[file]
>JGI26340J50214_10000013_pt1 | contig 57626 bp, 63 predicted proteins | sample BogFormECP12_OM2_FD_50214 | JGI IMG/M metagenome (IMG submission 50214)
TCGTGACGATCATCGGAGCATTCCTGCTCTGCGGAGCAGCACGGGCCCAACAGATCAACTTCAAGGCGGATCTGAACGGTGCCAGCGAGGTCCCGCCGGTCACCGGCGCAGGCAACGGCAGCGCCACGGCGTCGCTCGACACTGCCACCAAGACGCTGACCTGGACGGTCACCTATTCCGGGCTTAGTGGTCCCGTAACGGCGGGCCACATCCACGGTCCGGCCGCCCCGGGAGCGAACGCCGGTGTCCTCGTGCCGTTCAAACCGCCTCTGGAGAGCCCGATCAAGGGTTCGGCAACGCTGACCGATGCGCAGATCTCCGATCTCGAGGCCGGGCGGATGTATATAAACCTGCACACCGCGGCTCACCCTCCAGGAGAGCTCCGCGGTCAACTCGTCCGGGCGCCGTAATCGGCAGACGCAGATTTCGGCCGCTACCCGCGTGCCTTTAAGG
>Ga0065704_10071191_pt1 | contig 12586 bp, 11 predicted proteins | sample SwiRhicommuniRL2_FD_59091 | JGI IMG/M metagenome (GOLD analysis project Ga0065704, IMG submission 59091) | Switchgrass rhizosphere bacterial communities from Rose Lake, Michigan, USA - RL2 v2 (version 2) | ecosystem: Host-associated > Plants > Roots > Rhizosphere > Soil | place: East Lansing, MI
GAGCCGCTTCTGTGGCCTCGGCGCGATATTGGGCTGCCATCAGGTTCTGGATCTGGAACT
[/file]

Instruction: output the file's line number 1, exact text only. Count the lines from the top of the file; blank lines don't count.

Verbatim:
>JGI26340J50214_10000013_pt1 | contig 57626 bp, 63 predicted proteins | sample BogFormECP12_OM2_FD_50214 | JGI IMG/M metagenome (IMG submission 50214)